Clause or the Commerce Clause. Congress has not identified any
specific arena of spending or commerce.Rather, it has identified
all religious conduct as its target and attempted to cover as
much religious conduct as possible by casting a net over all
federal spending and commerce. See Hearings, H.R. 4019, The
Religious Liberty Protection Act, Subcommittee on the
Constitution, House Committee on the Judiciary (June 16, 1998).
Like RFRA, its obvious purpose is to displace the Supreme Court’s
interpretation of the Free Exercise Clause in as many fora as
possible. It is a transparent end-run around the Supreme Court’s
criticism of RFRA in Boerne v. Flores.
The specious argument that Congress may grant religion this
windfall under the Commerce Clause because religion generates
commerce attempts to transform the First Amendment, a limitation
on congressional power, into an enumerated power.
 RLPA Violates the Establishment Clause. RLPA privileges
religion over all other interests in the society. While the
Supreme Court indicated in Smith that tailored exemptions from
certain laws for particular religious practices might pass
muster, it has never given any indication that legislatures have
the power to privilege religion across-the-board in this way.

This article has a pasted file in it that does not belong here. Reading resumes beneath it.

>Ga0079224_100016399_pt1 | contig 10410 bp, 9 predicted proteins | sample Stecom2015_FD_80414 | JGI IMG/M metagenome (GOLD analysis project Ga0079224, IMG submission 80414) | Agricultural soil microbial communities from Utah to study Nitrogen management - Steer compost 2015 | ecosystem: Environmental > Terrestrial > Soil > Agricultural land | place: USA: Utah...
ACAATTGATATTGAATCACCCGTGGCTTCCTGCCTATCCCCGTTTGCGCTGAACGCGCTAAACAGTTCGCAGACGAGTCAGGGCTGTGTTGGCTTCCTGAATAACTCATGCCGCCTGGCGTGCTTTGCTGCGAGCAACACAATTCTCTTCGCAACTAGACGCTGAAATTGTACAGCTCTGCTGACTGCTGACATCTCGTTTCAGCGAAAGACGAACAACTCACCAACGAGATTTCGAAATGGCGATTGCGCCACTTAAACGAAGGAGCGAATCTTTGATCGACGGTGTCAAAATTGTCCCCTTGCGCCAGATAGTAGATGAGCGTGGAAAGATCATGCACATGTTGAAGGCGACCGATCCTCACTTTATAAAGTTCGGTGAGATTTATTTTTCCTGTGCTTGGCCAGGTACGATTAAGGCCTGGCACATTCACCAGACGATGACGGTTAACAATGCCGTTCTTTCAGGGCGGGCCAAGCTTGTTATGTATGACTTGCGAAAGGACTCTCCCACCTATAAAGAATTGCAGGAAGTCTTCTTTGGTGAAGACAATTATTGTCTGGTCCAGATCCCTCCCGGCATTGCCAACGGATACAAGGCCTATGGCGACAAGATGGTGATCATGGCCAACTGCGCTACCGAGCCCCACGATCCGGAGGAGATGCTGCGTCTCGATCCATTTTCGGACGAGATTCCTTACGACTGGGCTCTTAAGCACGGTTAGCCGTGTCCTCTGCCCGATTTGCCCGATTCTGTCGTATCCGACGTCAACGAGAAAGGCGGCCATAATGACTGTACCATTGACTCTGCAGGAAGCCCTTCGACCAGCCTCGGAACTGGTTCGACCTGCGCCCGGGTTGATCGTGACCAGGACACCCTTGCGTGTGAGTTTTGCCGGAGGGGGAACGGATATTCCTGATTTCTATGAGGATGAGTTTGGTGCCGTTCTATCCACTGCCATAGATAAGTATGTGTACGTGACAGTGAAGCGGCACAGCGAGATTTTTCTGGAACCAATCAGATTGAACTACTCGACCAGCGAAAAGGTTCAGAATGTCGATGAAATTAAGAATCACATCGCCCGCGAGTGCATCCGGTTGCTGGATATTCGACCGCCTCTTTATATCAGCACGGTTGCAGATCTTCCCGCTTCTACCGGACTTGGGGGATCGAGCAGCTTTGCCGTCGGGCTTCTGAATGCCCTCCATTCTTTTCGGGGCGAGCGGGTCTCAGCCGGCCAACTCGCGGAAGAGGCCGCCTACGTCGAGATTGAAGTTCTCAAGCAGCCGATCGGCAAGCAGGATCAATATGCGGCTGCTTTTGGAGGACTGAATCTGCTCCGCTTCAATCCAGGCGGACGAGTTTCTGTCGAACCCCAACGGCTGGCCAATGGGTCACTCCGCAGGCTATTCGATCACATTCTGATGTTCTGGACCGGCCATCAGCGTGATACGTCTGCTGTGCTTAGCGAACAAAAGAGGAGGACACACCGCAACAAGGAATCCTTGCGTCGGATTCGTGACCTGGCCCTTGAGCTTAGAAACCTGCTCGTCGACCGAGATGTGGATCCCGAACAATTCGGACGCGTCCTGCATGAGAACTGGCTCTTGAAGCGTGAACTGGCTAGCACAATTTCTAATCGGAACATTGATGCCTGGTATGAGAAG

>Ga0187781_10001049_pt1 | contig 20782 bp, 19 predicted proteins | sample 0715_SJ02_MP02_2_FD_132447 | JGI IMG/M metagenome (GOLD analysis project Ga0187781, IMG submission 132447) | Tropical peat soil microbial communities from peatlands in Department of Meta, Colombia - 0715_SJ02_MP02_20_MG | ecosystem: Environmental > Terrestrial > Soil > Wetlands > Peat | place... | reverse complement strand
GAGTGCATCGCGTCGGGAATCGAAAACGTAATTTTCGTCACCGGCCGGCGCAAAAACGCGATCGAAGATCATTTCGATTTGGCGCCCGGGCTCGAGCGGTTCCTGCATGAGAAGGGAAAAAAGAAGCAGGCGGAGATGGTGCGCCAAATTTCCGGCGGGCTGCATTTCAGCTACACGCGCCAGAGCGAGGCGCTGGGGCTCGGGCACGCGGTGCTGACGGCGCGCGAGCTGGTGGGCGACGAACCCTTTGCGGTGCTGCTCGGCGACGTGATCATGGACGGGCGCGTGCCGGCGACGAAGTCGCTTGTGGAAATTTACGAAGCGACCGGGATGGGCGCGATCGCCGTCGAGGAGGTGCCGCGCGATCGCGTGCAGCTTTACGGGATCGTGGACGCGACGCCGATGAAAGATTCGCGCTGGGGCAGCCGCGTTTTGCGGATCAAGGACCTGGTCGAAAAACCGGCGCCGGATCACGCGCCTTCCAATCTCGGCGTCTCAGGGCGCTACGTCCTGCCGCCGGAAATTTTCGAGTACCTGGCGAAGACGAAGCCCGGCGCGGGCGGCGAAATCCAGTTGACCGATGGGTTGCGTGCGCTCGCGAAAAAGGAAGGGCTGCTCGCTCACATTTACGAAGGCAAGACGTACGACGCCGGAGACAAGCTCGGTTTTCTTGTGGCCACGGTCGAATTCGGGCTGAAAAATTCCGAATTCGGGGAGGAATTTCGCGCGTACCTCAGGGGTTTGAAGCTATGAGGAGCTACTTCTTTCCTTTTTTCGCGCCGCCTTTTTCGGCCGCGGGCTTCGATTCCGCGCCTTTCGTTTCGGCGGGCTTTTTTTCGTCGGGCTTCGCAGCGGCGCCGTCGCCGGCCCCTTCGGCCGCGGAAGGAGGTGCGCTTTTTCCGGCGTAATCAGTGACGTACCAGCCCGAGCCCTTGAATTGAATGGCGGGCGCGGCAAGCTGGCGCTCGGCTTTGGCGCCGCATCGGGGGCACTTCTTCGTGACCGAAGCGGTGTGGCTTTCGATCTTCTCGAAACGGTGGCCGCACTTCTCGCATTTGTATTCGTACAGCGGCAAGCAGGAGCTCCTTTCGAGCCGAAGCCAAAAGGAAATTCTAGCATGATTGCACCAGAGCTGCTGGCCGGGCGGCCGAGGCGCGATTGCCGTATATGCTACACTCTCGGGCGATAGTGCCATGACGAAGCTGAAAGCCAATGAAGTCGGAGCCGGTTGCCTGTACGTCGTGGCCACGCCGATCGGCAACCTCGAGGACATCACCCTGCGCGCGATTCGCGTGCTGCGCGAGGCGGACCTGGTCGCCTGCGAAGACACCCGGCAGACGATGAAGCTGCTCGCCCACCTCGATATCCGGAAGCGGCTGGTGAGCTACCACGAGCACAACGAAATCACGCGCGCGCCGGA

RFRA’s and RLPA’s defenders rely on Corporation of the Presiding
Bishop v. Amos, 483 U.S. 327 (1987), for the proposition that
government may enact exemptions en masse. This is a careless
reading of the case, which stands for the proposition that
religion may be exempted from a particular law (affecting
employment) if such an exemption is necessary to avoid excessive
entanglement between church and state. RLPA, like RFRA, creates,
rather than solves, entanglement problems. RLPA, which was
drafted by religion for the purpose of benefitting religion and
has the effect of privileging religion in a vast number of
scenarios, violates the Establishment Clause. For the Court’s
most recent explanation of the Establishment Clause, see Agostini
The following is a list of interests that will be affected
adversely if RLPA is adopted, because it elevates religion above
all other societal interests. As Oregon recently discovered when
a prosecutor attempted to prosecute a religious community for the
death of three children, particular exemptions from general laws
can have real consequences. This is a zero-sum game: by granting
religion expansive new power against generally applicable,
neutral laws, Congress inevitably subtracts from the liberty
accorded other societal interests.
Before blindly passing this law with its mandate to exempt